How To Prune Fruit Trees

Some people choose not to prune their fruit trees. If you do choose to do so the main benefit is easier harvesting. There are two main things to address when pruning fruit trees: pruning for structure, and pruning to remove potential problems.

Pruning For Structure

fruit tree pruning training shapes

Structural pruning in fruit trees leads to 3 generally accepted systems: Central Leader, Modified Leader, and Open Center. I recommend using both the central leader and open center layouts for almost all fruit. Occasionally the modified leader can be necessary for very heavily branched fruit trees. I’ll focus on the Central Leader and Open Center methods.

Central Leader: This method allows for a strong central trunk and branches that grow horizontally off the trunk. This is great for apples and pears as they have heavy fruit.

Things to look for when pruning: Not having two branches near each other on the same side of the trunk. You’d ideally want a branch on the right, left, then back/front as you progress up the tree. This allows for balance of the tree.

Open Center: This is also known as the vase method. No central trunk is formed here. Instead you have several large branches the shoot out away from the center which allows for and airy center with plenty of space for sunlight to penetrate. This is recommended for: quinces, crabapples, plums, cherries, peaches, nectarines, and apricots.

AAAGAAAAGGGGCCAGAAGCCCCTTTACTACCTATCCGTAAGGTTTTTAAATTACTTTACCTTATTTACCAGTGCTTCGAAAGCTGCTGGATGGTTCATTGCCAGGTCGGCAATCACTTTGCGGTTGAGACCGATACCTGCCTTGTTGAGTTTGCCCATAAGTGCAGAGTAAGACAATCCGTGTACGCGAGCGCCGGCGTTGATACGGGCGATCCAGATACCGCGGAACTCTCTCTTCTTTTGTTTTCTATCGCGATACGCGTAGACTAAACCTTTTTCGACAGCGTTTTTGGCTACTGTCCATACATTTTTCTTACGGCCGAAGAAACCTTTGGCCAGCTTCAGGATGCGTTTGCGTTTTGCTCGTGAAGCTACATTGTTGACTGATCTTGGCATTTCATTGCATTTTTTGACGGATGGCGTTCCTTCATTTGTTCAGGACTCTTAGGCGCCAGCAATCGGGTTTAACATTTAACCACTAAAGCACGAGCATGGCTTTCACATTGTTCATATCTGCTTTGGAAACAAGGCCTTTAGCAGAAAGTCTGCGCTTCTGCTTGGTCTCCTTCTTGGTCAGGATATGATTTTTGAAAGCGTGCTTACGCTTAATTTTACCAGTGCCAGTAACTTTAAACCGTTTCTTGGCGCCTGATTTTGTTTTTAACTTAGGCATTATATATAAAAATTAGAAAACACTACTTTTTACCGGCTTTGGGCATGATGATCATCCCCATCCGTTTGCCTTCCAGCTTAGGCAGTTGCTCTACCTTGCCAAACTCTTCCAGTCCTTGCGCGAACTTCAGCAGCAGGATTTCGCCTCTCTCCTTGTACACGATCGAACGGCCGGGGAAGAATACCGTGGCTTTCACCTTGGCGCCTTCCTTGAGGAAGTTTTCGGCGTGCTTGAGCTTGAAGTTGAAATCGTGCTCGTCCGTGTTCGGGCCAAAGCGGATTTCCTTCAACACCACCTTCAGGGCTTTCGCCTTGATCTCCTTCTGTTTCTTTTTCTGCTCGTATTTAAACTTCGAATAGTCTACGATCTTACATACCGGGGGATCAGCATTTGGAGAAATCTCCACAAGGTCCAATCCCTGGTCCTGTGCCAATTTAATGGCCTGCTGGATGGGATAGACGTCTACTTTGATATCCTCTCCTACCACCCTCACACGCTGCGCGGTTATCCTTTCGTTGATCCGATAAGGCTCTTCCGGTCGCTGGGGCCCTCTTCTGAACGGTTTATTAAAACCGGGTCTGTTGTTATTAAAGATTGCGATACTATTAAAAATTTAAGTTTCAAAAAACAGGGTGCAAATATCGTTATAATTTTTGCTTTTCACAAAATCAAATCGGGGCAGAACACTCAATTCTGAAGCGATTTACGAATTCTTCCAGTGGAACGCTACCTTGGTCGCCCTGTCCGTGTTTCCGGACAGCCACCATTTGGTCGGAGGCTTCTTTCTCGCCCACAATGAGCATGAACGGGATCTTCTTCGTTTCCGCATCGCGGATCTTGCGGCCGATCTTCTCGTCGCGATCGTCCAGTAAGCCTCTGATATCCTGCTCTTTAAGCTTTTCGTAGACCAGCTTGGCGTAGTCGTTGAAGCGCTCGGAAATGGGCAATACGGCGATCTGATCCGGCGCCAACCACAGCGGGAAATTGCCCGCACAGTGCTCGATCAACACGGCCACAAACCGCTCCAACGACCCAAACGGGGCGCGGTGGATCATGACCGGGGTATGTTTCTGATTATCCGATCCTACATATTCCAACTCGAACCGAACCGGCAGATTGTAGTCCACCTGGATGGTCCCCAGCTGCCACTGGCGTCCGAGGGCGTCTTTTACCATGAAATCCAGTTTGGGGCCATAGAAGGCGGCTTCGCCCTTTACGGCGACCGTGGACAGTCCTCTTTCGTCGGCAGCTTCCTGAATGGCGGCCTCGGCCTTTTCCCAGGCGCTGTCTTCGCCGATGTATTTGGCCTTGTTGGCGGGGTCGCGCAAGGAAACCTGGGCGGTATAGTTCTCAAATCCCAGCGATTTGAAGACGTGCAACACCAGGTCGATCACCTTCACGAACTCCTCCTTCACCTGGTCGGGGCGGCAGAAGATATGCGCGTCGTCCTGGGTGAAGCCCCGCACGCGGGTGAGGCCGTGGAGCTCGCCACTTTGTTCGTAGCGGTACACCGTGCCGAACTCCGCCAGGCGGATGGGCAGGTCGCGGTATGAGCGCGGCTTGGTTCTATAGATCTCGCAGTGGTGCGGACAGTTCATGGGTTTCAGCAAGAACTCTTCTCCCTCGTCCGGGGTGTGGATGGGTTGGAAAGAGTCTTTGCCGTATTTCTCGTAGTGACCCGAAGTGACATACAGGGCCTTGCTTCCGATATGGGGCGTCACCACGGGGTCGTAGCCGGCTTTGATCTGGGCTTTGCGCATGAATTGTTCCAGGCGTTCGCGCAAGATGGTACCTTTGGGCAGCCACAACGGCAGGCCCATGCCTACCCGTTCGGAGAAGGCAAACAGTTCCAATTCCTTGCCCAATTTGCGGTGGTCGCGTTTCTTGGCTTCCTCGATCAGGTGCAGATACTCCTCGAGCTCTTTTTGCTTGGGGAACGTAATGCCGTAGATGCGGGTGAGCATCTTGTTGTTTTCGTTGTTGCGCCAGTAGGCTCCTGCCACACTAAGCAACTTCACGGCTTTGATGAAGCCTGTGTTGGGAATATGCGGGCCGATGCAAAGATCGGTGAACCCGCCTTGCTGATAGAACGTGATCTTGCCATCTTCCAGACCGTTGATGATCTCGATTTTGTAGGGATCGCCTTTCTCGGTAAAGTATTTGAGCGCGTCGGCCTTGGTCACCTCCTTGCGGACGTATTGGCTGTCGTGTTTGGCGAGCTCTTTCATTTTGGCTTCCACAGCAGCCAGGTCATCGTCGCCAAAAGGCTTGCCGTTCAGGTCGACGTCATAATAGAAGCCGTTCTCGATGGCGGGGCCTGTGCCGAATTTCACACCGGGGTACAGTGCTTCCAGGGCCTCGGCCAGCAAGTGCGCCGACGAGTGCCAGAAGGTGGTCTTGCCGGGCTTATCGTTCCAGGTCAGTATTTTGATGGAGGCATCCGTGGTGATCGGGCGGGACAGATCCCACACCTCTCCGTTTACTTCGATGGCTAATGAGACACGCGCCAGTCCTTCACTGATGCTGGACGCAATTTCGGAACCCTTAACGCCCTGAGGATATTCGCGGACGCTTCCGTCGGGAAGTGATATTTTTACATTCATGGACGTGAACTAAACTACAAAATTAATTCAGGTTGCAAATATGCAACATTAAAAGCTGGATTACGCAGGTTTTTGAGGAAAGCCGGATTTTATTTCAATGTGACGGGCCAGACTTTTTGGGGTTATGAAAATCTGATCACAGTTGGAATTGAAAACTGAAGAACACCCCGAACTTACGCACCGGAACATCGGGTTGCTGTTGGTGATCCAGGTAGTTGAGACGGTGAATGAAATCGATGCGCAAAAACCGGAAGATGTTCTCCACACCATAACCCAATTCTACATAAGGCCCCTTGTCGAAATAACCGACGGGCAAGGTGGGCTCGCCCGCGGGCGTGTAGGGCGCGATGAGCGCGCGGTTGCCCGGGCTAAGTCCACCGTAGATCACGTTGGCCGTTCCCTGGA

Things to look for when pruning: Making sure there is an even distribution so that the tree isn’t too heavy on one side. Keep any vertical growing branches short as they are very vigorous.

Pruning To Prevent Problems

The next major reason to prune is to remove dead, diseased, suckers, weak, or overly strong branches. Below I have a series of photos with branches that are either crossing, rubbing each other, growing towards the center, or diseased. Other branches that are growing directly vertical (also known as ‘water sprouts’) or with a very acute angle from the branch it emerges from (less than 45°) need to be removed as well.

If you choose not to prune your fruit trees regularly, dead and diseased branches should still be removed immediately. Suckers as well should be removed from the graft union at the bottom of the tree.

If you have more questions about pruning fruit trees leave a comment below and I’d love to help coach you through the pruning process.

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